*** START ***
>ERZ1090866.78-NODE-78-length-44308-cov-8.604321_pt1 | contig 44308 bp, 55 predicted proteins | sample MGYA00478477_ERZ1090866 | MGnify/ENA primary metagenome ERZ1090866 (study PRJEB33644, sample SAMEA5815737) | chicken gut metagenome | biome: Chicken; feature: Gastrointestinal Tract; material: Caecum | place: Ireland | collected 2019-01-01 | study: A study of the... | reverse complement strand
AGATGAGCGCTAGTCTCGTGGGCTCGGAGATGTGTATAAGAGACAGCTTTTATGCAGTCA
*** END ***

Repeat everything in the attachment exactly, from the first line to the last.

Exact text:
>ERZ1090866.78-NODE-78-length-44308-cov-8.604321_pt1 | contig 44308 bp, 55 predicted proteins | sample MGYA00478477_ERZ1090866 | MGnify/ENA primary metagenome ERZ1090866 (study PRJEB33644, sample SAMEA5815737) | chicken gut metagenome | biome: Chicken; feature: Gastrointestinal Tract; material: Caecum | place: Ireland | collected 2019-01-01 | study: A study of the... | reverse complement strand
AGATGAGCGCTAGTCTCGTGGGCTCGGAGATGTGTATAAGAGACAGCTTTTATGCAGTCA